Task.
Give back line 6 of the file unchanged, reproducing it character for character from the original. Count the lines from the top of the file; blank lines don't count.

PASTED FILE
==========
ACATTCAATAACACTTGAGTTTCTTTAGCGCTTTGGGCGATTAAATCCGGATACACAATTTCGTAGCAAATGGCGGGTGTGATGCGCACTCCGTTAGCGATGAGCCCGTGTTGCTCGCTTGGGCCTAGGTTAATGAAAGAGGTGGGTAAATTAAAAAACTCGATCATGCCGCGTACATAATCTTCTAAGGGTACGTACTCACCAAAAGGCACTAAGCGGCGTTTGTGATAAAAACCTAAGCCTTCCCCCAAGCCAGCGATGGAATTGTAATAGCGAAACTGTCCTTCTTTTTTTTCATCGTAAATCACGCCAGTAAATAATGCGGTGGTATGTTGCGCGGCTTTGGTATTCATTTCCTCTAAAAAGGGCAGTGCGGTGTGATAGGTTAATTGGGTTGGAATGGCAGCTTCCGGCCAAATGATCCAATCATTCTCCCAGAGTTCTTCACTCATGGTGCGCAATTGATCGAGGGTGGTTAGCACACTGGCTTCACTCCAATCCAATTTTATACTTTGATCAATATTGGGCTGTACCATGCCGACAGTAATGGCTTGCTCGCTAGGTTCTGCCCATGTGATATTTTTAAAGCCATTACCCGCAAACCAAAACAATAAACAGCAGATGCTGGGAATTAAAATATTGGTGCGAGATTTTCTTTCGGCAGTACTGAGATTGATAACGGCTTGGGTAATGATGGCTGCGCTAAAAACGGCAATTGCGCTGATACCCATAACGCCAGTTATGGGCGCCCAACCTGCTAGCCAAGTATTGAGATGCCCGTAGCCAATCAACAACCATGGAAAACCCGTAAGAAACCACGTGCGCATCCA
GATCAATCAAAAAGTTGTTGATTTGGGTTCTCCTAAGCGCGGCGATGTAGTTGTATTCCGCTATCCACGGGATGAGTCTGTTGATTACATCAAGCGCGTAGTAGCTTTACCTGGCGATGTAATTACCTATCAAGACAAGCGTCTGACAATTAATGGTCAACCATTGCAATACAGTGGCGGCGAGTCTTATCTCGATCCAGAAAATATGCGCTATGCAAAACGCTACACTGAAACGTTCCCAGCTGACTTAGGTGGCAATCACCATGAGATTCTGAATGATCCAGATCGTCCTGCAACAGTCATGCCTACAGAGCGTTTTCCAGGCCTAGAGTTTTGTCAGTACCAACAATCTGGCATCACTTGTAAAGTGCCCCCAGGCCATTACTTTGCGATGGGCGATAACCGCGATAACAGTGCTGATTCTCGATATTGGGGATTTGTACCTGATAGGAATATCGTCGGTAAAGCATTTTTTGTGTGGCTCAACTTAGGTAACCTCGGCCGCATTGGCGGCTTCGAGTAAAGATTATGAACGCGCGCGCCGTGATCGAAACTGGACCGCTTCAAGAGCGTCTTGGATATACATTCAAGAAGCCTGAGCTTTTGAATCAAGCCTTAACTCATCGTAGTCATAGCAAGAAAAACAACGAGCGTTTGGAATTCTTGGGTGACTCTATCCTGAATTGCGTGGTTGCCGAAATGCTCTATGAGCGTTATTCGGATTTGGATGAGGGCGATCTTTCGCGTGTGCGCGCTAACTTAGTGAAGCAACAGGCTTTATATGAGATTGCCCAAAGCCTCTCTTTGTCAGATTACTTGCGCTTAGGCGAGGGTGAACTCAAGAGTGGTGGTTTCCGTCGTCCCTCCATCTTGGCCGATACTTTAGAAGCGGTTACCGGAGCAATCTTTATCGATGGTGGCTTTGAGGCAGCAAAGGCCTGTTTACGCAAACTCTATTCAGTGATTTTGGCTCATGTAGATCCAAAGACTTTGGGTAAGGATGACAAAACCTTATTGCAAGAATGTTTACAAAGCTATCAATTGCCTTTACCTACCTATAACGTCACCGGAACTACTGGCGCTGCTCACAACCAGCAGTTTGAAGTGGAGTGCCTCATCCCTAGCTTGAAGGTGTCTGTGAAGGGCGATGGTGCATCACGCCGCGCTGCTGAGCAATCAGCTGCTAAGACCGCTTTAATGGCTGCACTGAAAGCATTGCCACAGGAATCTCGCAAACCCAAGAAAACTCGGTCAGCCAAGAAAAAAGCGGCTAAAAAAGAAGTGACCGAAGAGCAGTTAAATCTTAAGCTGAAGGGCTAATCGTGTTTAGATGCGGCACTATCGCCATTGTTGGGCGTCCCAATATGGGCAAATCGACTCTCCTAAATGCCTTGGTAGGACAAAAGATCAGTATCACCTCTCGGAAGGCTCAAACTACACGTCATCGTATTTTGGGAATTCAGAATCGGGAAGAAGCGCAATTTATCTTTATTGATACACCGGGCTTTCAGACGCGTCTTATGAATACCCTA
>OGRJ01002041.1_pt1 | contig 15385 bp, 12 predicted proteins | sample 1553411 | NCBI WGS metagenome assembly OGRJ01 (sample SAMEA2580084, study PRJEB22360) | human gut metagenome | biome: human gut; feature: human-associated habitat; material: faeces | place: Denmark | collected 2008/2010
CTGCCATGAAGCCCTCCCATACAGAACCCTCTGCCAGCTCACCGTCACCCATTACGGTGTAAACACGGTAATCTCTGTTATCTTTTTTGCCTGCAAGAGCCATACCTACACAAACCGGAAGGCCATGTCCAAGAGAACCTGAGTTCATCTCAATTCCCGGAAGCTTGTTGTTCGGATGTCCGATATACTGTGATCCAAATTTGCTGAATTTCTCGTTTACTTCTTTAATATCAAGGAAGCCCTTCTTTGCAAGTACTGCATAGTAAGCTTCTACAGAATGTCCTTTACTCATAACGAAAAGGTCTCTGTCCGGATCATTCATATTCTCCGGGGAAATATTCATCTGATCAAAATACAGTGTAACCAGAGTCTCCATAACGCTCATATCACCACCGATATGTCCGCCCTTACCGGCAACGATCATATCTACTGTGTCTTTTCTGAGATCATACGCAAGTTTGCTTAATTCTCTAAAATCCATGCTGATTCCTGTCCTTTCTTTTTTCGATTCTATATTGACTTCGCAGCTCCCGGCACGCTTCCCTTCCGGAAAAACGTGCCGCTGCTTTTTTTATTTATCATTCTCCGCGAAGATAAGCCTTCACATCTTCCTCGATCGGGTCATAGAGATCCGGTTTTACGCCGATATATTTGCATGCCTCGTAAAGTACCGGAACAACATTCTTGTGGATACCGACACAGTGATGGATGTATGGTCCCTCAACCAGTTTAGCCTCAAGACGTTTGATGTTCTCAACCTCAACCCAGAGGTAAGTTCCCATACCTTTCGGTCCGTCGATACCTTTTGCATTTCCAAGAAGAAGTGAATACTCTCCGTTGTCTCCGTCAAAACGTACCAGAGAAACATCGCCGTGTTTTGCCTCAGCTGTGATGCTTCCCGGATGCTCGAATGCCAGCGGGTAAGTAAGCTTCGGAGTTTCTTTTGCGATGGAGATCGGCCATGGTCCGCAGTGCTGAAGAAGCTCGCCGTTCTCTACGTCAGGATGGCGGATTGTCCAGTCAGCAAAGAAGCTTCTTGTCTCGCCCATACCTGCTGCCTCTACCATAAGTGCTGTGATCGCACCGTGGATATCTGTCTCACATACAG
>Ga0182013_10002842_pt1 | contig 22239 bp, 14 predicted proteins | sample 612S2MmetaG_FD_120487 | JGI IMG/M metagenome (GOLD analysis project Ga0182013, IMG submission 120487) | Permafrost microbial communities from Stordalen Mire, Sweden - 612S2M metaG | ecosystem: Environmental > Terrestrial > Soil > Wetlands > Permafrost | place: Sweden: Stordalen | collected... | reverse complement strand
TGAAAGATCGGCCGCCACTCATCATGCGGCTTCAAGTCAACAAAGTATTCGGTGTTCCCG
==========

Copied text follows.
TGAAAGATCGGCCGCCACTCATCATGCGGCTTCAAGTCAACAAAGTATTCGGTGTTCCCG